New report: Killer whale at SeaWorld Orlando pulled trainer by ponytail; rescuers delayed by aggressive orca
By By Walter Pacheco and Anika Myers PalmOrlando Sentinel
Feb 25, 2010 | 12:46 PM
Investigators said today in a new report that SeaWorld Orlando trainer Dawn Brancheau died from "multiple traumatic injuries and drowning" after a killer whale pulled her underwater by her long pony tail near the theme park's Shamu Stadium.
Brancheau, 40, on Wednesday was "interacting with the attraction's largest male whale in knee deep water when the animal grabbed her by the hair, said to be in a long pony tail, and pulled her underwater,'' the Orange County Sheriff's Office said a statement.
"Rescuers were not able to immediately jump in and render assistance to the Brancheau due Tilikum's "aggressive nature.
The orca that killed veteran trainer Brancheau on Wednesday has been linked to two previous deaths since 1991.
Investigators said SeaWorld staffers recovered her after Tilikum's "was coaxed into a smaller pool and lifted out of the water by a large scale/platform that lay on the bottom of the smaller tank,'' the statement said.
"While this incident remains the subject of an ongoing death investigation there are no signs of foul play. All evidence and witness statements indicate that the death was a tragic accident,'' the statement added.
Investigators said rescue workers originally thought Brancheau had "slipped or fell into the orca's pool but, after witness statements were taken and reviewed by homicide investigators, it became apparent that the whale had, in fact, pulled Brancheau into the pool and was the cause of her fatal injuries,'' the statement said.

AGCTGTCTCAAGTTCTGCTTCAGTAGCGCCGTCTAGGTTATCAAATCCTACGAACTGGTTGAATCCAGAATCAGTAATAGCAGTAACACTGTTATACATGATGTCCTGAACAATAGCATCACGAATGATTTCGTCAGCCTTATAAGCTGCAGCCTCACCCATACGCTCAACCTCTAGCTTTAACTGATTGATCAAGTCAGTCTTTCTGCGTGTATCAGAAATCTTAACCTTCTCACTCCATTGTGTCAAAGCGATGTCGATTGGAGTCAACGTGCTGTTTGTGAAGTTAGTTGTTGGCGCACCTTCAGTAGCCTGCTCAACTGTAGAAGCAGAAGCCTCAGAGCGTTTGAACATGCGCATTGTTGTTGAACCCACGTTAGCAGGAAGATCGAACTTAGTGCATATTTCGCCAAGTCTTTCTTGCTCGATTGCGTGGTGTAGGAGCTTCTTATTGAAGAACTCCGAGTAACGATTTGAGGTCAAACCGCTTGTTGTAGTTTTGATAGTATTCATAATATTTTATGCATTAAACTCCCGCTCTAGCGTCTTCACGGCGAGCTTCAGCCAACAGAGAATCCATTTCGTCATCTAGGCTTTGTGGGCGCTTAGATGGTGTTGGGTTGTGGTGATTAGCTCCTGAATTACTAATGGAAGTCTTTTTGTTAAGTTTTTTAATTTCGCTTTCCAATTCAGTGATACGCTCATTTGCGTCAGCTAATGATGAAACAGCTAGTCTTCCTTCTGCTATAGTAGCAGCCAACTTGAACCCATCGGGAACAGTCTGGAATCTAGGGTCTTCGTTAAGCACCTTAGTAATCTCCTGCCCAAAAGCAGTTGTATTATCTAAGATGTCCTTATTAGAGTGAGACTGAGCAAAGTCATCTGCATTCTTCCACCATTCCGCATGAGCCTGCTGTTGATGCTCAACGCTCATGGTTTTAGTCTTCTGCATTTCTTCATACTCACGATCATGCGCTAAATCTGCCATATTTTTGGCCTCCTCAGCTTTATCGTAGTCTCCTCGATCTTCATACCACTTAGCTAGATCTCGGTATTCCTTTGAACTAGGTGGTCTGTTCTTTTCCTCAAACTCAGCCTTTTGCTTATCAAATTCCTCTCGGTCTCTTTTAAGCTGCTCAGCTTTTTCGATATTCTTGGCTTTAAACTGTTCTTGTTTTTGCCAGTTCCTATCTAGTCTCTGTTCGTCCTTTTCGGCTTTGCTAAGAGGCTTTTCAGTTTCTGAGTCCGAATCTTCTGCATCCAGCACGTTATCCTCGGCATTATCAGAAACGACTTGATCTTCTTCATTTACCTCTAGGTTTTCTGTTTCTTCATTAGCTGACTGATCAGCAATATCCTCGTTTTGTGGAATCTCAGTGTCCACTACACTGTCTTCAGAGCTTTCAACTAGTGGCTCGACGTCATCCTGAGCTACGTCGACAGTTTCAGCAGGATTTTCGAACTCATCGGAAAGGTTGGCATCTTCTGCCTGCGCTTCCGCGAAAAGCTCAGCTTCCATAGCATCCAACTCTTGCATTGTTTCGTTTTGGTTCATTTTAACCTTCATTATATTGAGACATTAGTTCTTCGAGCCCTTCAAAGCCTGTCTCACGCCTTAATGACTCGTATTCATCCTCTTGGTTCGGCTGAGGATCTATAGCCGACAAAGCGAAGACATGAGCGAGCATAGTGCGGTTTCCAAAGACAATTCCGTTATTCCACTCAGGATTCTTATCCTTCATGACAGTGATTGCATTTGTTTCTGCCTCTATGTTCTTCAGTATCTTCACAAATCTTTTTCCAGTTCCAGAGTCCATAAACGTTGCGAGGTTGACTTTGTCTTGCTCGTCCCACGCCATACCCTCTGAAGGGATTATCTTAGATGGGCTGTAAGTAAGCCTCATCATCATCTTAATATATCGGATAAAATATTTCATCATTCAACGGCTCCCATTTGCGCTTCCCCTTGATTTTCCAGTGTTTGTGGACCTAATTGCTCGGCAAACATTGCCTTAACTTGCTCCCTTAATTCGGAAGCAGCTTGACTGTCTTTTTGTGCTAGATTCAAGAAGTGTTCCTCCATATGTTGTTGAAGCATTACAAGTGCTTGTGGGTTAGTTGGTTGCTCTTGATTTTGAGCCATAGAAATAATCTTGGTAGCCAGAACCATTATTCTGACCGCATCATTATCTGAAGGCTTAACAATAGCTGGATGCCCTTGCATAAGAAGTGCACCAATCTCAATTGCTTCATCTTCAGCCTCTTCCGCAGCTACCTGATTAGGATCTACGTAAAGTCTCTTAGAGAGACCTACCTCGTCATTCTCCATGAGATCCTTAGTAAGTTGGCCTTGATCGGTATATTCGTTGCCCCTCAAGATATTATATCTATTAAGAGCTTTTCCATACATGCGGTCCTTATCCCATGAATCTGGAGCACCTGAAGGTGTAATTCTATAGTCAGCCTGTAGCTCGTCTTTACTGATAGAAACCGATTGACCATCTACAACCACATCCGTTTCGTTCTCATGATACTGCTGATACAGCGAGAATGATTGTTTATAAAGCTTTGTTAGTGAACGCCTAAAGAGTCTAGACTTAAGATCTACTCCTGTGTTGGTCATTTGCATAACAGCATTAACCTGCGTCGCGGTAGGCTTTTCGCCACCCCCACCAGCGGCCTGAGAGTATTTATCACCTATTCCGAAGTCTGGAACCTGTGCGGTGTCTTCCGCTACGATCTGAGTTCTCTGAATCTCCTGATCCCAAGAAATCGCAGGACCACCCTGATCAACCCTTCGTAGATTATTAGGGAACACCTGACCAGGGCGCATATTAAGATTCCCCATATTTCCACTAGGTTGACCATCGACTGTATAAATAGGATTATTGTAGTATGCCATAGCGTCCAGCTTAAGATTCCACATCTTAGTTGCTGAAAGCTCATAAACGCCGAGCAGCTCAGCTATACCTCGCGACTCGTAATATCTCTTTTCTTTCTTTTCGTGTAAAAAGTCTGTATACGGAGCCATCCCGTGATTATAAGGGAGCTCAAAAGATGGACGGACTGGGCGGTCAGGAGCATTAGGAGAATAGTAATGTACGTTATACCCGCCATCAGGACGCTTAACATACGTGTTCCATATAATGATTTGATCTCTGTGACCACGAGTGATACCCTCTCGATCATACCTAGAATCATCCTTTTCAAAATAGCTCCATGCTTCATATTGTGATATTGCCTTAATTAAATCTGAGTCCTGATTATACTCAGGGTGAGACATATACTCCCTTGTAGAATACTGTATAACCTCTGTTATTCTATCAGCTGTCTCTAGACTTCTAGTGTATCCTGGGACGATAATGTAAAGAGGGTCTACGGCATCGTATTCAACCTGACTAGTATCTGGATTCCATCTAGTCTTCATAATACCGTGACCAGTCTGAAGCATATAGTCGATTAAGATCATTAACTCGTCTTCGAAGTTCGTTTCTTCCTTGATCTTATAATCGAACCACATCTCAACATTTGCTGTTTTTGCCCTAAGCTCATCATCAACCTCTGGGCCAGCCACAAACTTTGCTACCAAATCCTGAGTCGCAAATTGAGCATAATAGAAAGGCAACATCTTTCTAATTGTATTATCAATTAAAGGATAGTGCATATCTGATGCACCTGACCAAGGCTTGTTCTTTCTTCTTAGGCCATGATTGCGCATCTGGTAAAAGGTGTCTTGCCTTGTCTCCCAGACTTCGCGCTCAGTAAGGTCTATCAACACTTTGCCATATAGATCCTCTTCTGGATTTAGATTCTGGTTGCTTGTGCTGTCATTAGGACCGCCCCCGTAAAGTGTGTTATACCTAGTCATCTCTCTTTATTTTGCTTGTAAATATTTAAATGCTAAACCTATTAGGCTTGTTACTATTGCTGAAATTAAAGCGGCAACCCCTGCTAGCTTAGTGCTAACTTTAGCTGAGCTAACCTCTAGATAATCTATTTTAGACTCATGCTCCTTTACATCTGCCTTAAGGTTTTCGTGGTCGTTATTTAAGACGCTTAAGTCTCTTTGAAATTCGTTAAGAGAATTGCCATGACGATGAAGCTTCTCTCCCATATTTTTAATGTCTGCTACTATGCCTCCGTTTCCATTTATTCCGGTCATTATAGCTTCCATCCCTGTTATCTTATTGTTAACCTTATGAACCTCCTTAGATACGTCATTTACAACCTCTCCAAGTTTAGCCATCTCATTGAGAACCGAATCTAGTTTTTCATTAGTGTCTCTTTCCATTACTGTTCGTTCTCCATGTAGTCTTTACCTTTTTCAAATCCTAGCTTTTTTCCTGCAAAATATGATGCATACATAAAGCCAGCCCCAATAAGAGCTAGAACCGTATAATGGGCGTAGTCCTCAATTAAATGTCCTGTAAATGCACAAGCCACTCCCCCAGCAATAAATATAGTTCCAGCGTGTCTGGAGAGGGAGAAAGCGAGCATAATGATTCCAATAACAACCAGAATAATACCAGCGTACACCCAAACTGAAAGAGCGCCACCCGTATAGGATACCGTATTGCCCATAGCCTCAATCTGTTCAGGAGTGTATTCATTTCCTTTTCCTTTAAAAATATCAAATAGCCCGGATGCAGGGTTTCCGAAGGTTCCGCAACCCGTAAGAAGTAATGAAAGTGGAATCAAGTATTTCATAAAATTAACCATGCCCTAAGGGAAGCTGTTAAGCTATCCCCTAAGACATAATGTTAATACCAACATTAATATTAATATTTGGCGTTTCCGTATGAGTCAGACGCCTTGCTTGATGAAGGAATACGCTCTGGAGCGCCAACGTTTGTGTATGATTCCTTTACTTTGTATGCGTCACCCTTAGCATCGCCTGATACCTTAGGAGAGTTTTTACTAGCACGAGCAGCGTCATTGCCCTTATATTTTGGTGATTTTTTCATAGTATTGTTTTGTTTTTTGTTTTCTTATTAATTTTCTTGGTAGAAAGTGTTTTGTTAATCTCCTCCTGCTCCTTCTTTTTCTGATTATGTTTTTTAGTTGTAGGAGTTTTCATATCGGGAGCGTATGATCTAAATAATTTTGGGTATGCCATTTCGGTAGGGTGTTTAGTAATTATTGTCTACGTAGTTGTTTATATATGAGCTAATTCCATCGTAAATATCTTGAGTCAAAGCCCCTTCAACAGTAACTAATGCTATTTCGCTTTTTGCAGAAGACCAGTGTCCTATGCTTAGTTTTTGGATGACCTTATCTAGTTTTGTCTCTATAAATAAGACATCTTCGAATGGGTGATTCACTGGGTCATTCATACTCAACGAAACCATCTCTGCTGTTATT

The statement was released shortly after an official at SeaWorld Orlando said that Tilikum is being evaluated and will be kept.
Chuck Tompkins, the corporate curator in charge of animal behavior for SeaWorld Parks & Entertainment, said that he expects SeaWorld to be taking care of the orca for a long time.
He added that he does not think the animal could survive in the wild.
"I think it's unfair to do that to an animal," he said, adding that SeaWorld employees also continue to mourn Brancheau, their longtime coworker and friend.
"This has been extremely difficult for us ... Every animal loved working with Dawn," said Tompkins.
The fatal killer whale attack of SeaWorld Orlando trainer Dawn Brancheau continued to make international news this morning.
Much of the debate on morning news shows centered on what to do with Tilikum.
Earlier today, Jack Hanna, a well-known animal expert with ties to Central Florida, spoke on national television about the tragedy, saying animal experts such as Brancheau are aware of the risks, as well as the benefits, of working with live animals.
"The only thing I can compare it to is when the astronauts went to the space station and that tragic thing happened coming back," Hanna said, referring to the 2003 disintegration of the Columbia space shuttle that killed seven astronauts. "Why did we do that? We did that to learn more about space and how that will help us."
This morning, as tourists returned to the park, an announcement was made on the speaker system, apologizing that The Shamu Show would be closed today. Nothing was said about the death.
"It's scary," SeaWorld Orlando visitor April D'Agostino said this morning. "But they know what's at risk when they get in the tank with those whales."